The Electoral College vote isn’t the absolute final moment. On Jan. 6, Congress will meet to receive the certified votes. A few Republicans have made noise about rejecting some states’ slates of electors. But it would take a vote by both houses of Congress to do so—and there’s zero chance that the Democratic-controlled House would do that.
What’s more, in the key states that were Biden’s narrowest wins—Arizona, Georgia, Michigan, Pennsylvania, Wisconsin—Republican state legislators didn’t try to challenge their own states’ laws and appoint rival slates of electors for Trump. That means it’s very unlikely that there will be any attempts by Republicans to seat rival slates of electors on Monday, leaving Trump’s allies in Congress without a way to try to reverse Biden’s wins in the Jan. 6 session.
Biden’s campaign said the event marked the latest proof that his victory can’t and won’t be undone.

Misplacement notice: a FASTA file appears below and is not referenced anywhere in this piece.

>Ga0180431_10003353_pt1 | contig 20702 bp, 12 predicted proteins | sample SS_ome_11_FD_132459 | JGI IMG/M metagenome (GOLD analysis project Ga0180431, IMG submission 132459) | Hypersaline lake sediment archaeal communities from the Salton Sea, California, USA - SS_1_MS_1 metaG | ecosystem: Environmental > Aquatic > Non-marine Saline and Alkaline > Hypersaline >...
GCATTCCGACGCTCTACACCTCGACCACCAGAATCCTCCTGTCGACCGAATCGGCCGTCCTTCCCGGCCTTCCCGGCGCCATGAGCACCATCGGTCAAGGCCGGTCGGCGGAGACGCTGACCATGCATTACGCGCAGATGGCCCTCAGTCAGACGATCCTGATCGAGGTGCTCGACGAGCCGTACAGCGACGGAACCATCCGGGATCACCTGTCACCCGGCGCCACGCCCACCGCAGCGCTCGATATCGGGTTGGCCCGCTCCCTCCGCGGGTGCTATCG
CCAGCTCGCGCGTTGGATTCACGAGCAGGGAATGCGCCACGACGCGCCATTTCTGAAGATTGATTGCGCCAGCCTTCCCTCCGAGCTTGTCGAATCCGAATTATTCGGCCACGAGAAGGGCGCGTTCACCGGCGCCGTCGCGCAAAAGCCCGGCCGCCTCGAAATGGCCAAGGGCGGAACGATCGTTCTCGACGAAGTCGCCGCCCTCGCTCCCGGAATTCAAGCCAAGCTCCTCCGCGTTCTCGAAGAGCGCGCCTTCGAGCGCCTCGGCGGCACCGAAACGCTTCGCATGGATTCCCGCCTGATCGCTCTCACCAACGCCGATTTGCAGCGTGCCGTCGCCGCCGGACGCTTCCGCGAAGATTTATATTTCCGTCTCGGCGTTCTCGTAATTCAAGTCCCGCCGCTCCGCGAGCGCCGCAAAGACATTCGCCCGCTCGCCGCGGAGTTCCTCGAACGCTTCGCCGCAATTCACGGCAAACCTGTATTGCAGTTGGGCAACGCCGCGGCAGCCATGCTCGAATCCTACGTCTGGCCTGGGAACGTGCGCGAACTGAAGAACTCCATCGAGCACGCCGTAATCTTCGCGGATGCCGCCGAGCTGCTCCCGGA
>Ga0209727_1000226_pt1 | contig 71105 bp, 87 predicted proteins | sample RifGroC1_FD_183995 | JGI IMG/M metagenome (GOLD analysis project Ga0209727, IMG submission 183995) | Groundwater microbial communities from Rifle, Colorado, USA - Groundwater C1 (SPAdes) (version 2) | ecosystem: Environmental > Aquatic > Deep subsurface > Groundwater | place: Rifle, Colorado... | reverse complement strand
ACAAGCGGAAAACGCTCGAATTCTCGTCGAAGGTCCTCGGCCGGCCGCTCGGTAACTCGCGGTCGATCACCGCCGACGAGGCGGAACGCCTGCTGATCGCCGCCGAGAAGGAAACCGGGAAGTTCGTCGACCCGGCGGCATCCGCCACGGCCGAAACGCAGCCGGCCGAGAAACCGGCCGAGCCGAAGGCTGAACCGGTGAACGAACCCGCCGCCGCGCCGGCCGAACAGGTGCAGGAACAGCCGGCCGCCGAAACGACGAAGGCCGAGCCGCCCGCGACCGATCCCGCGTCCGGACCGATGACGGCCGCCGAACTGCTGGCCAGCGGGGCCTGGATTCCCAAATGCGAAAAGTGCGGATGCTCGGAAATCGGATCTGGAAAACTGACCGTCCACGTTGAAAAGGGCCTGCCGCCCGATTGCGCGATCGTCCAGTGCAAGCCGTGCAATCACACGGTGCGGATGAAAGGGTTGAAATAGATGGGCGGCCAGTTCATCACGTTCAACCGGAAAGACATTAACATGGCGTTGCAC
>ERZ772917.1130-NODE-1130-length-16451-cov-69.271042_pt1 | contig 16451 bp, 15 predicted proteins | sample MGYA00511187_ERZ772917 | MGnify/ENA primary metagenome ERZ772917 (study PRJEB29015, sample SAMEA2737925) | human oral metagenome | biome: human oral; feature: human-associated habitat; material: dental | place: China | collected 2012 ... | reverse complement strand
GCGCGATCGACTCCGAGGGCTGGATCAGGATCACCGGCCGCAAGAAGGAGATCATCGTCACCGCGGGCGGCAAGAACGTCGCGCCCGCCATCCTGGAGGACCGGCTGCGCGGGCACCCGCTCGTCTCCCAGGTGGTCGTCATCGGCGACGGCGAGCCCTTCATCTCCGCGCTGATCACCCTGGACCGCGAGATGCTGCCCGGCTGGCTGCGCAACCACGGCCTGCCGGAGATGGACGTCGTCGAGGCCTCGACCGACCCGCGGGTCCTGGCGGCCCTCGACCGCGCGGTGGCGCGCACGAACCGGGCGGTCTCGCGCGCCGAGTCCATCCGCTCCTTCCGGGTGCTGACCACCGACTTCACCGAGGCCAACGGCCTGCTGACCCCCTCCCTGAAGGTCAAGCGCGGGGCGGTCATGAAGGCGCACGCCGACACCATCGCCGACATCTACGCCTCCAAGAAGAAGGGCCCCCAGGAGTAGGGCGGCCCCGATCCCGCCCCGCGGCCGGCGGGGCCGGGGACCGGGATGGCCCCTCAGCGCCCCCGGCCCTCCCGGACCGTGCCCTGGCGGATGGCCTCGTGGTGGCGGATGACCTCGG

“President-elect Biden won decisively, those results have been certified, and the Electoral College will soon meet to affirm his victory. As has been clear for weeks now, there is nothing Trump or his allies can do to overturn the will of the American people,” Biden campaign spokesman Mike Gwin told VICE News.
Trump’s campaign declined to respond to multiple requests for their legal rationale for fighting on after the Electoral College’s vote.
There’s no sign that anything will stop the Electoral College from voting on Monday: Even Texas didn’t ask the Supreme Court to go that far. And while Texas’ filing suggested they could keep fighting in court until and possibly after Biden’s Jan. 20 inauguration, frivolous lawsuits don’t create any real legal threat, even if they do alarming damage to Americans’ trust in democracy. (A Quinnipiac poll out Thursday found that 70 percent of Republicans don’t believe Biden’s victory is legitimate).
The lawsuit itself is so out there that some top elected Republicans have pushed back.